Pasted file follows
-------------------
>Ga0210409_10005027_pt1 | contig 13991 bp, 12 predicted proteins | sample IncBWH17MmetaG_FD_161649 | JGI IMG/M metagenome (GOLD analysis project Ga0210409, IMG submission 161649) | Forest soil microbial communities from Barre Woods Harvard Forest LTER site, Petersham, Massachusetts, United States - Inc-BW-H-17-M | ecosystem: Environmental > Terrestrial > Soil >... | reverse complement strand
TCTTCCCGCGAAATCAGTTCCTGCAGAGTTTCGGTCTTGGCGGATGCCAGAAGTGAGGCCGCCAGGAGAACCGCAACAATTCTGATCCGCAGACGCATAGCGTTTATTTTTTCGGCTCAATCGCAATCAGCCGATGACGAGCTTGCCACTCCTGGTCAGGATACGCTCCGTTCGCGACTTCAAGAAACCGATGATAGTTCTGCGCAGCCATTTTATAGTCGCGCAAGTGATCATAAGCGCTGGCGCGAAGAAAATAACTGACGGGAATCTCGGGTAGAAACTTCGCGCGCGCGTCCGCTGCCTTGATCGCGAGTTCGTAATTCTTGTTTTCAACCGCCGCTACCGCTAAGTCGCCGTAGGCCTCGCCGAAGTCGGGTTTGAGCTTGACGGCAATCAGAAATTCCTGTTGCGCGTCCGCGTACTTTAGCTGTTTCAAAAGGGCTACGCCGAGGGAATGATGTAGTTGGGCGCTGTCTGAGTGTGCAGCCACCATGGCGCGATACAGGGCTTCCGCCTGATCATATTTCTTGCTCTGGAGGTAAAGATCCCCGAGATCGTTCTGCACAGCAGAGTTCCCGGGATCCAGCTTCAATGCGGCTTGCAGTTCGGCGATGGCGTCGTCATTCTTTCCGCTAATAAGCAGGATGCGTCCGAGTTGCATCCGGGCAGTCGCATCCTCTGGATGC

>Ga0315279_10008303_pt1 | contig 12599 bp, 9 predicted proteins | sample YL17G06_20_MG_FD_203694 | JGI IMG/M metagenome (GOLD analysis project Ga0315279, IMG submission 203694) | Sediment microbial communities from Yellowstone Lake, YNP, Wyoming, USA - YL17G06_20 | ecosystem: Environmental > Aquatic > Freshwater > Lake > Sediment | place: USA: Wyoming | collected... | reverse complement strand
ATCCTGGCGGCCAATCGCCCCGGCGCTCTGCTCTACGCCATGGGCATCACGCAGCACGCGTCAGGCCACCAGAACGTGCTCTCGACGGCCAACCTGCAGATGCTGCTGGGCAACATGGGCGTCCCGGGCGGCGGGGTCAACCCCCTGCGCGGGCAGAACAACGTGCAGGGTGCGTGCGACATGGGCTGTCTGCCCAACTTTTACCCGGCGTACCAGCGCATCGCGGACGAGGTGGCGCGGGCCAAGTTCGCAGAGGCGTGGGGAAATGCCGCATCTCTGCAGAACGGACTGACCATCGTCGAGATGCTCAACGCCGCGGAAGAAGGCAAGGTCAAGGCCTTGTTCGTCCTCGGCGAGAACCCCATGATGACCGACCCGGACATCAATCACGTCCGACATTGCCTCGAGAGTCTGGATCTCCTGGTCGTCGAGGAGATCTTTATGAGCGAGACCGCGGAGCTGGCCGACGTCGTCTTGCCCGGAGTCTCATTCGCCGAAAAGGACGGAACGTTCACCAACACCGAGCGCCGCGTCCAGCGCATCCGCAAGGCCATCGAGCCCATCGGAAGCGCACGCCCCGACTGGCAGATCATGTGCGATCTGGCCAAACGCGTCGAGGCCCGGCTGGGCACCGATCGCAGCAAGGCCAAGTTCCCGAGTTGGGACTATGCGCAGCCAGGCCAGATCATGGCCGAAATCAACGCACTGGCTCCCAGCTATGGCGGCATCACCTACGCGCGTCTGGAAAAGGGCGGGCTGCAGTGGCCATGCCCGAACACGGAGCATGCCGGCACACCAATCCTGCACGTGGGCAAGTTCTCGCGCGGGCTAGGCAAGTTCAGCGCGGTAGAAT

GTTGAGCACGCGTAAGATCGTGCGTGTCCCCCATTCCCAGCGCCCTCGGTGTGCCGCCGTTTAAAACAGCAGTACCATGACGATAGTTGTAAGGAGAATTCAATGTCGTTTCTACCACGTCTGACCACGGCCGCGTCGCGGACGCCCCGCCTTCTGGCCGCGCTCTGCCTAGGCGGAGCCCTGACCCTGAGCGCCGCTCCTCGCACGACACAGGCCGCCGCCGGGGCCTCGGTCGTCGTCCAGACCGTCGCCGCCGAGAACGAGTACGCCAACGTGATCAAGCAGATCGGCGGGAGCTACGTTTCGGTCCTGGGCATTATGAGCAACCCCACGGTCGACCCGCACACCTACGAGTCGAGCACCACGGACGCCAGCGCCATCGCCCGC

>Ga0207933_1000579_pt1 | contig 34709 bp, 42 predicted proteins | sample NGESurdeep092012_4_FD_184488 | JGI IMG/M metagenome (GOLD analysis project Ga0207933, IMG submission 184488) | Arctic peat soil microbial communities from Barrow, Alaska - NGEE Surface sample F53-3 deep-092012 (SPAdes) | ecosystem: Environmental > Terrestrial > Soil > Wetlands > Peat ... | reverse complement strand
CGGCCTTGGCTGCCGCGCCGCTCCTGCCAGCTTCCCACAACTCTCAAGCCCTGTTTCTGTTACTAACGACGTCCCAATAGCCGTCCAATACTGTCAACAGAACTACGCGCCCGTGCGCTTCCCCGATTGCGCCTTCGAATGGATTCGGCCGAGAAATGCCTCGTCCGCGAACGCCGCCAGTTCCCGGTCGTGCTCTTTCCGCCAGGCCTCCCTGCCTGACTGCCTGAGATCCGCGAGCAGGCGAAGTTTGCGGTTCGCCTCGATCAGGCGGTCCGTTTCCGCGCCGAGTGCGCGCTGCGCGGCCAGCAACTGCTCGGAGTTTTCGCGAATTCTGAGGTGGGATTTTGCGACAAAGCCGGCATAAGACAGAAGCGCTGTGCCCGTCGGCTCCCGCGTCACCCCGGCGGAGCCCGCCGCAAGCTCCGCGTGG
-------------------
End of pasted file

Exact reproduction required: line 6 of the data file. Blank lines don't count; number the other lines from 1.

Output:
>Ga0207933_1000579_pt1 | contig 34709 bp, 42 predicted proteins | sample NGESurdeep092012_4_FD_184488 | JGI IMG/M metagenome (GOLD analysis project Ga0207933, IMG submission 184488) | Arctic peat soil microbial communities from Barrow, Alaska - NGEE Surface sample F53-3 deep-092012 (SPAdes) | ecosystem: Environmental > Terrestrial > Soil > Wetlands > Peat ... | reverse complement strand